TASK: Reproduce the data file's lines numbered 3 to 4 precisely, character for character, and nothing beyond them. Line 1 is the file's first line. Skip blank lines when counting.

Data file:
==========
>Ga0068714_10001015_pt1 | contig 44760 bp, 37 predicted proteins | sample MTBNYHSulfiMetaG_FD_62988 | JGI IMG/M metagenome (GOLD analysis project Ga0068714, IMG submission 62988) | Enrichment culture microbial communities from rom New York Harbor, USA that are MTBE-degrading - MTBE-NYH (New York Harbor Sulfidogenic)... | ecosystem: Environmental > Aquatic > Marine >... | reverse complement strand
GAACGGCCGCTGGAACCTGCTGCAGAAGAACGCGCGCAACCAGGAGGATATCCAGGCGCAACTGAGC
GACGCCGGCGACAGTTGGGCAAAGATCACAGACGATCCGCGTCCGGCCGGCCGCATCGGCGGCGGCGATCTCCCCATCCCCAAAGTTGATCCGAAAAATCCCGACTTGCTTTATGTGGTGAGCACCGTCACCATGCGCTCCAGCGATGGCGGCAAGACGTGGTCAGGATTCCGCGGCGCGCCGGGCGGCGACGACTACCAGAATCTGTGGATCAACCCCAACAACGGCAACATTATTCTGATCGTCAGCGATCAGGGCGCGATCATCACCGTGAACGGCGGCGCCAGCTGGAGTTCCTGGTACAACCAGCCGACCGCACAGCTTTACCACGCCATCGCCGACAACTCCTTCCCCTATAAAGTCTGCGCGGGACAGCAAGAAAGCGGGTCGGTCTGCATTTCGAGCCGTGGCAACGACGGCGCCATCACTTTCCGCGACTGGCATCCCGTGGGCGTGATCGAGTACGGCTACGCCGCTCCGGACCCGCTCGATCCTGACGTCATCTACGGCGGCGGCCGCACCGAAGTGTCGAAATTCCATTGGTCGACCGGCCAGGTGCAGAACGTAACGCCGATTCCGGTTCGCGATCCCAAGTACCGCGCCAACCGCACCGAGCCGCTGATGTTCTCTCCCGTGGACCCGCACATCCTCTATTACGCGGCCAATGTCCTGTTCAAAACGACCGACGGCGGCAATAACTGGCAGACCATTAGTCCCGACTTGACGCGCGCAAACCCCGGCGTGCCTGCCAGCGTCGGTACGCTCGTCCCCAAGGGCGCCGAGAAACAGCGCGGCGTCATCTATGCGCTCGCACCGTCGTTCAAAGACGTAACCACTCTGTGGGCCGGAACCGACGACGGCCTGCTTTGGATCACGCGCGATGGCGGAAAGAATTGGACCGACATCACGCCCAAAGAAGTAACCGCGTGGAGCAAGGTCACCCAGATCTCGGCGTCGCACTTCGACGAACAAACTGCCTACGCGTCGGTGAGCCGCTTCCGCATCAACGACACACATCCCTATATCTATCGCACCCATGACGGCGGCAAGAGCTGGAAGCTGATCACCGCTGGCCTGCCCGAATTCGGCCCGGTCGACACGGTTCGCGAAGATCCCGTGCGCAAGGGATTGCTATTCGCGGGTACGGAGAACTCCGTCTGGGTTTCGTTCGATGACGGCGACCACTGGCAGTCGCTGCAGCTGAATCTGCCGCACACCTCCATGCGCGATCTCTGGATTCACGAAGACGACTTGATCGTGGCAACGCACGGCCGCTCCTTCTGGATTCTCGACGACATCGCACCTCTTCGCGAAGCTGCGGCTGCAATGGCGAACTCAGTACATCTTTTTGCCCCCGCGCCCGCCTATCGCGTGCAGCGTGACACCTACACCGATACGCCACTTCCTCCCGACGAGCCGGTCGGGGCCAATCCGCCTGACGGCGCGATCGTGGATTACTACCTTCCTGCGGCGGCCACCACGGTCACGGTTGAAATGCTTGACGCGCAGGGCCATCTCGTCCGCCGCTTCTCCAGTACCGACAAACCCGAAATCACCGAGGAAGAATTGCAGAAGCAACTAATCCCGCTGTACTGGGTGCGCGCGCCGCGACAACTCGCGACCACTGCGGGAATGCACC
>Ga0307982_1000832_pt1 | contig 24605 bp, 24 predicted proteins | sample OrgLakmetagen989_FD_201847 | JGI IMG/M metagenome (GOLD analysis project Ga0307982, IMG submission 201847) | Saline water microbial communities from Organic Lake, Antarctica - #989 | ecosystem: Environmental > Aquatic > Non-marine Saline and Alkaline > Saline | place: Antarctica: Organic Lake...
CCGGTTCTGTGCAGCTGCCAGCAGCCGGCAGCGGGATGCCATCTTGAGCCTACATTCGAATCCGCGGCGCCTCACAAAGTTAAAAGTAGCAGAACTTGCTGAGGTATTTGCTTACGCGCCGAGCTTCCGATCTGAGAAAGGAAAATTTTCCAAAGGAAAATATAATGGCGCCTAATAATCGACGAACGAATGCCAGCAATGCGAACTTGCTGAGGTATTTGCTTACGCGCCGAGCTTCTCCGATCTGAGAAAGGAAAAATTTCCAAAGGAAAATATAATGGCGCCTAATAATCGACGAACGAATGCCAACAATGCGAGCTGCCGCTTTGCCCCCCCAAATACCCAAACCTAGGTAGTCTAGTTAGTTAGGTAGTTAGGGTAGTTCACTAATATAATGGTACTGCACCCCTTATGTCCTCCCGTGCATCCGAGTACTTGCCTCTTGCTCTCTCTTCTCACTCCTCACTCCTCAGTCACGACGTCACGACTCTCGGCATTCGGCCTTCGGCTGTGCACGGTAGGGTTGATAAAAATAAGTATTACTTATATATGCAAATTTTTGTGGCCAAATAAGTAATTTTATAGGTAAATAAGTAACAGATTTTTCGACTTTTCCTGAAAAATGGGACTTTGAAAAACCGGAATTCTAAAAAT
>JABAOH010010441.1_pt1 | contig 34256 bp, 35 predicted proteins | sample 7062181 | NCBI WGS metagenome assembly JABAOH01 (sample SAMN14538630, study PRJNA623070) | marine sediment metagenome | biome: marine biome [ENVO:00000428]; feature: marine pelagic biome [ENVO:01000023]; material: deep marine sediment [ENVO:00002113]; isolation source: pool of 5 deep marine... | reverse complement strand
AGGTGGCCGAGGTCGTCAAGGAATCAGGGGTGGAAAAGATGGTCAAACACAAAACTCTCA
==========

GACGCCGGCGACAGTTGGGCAAAGATCACAGACGATCCGCGTCCGGCCGGCCGCATCGGCGGCGGCGATCTCCCCATCCCCAAAGTTGATCCGAAAAATCCCGACTTGCTTTATGTGGTGAGCACCGTCACCATGCGCTCCAGCGATGGCGGCAAGACGTGGTCAGGATTCCGCGGCGCGCCGGGCGGCGACGACTACCAGAATCTGTGGATCAACCCCAACAACGGCAACATTATTCTGATCGTCAGCGATCAGGGCGCGATCATCACCGTGAACGGCGGCGCCAGCTGGAGTTCCTGGTACAACCAGCCGACCGCACAGCTTTACCACGCCATCGCCGACAACTCCTTCCCCTATAAAGTCTGCGCGGGACAGCAAGAAAGCGGGTCGGTCTGCATTTCGAGCCGTGGCAACGACGGCGCCATCACTTTCCGCGACTGGCATCCCGTGGGCGTGATCGAGTACGGCTACGCCGCTCCGGACCCGCTCGATCCTGACGTCATCTACGGCGGCGGCCGCACCGAAGTGTCGAAATTCCATTGGTCGACCGGCCAGGTGCAGAACGTAACGCCGATTCCGGTTCGCGATCCCAAGTACCGCGCCAACCGCACCGAGCCGCTGATGTTCTCTCCCGTGGACCCGCACATCCTCTATTACGCGGCCAATGTCCTGTTCAAAACGACCGACGGCGGCAATAACTGGCAGACCATTAGTCCCGACTTGACGCGCGCAAACCCCGGCGTGCCTGCCAGCGTCGGTACGCTCGTCCCCAAGGGCGCCGAGAAACAGCGCGGCGTCATCTATGCGCTCGCACCGTCGTTCAAAGACGTAACCACTCTGTGGGCCGGAACCGACGACGGCCTGCTTTGGATCACGCGCGATGGCGGAAAGAATTGGACCGACATCACGCCCAAAGAAGTAACCGCGTGGAGCAAGGTCACCCAGATCTCGGCGTCGCACTTCGACGAACAAACTGCCTACGCGTCGGTGAGCCGCTTCCGCATCAACGACACACATCCCTATATCTATCGCACCCATGACGGCGGCAAGAGCTGGAAGCTGATCACCGCTGGCCTGCCCGAATTCGGCCCGGTCGACACGGTTCGCGAAGATCCCGTGCGCAAGGGATTGCTATTCGCGGGTACGGAGAACTCCGTCTGGGTTTCGTTCGATGACGGCGACCACTGGCAGTCGCTGCAGCTGAATCTGCCGCACACCTCCATGCGCGATCTCTGGATTCACGAAGACGACTTGATCGTGGCAACGCACGGCCGCTCCTTCTGGATTCTCGACGACATCGCACCTCTTCGCGAAGCTGCGGCTGCAATGGCGAACTCAGTACATCTTTTTGCCCCCGCGCCCGCCTATCGCGTGCAGCGTGACACCTACACCGATACGCCACTTCCTCCCGACGAGCCGGTCGGGGCCAATCCGCCTGACGGCGCGATCGTGGATTACTACCTTCCTGCGGCGGCCACCACGGTCACGGTTGAAATGCTTGACGCGCAGGGCCATCTCGTCCGCCGCTTCTCCAGTACCGACAAACCCGAAATCACCGAGGAAGAATTGCAGAAGCAACTAATCCCGCTGTACTGGGTGCGCGCGCCGCGACAACTCGCGACCACTGCGGGAATGCACC
>Ga0307982_1000832_pt1 | contig 24605 bp, 24 predicted proteins | sample OrgLakmetagen989_FD_201847 | JGI IMG/M metagenome (GOLD analysis project Ga0307982, IMG submission 201847) | Saline water microbial communities from Organic Lake, Antarctica - #989 | ecosystem: Environmental > Aquatic > Non-marine Saline and Alkaline > Saline | place: Antarctica: Organic Lake...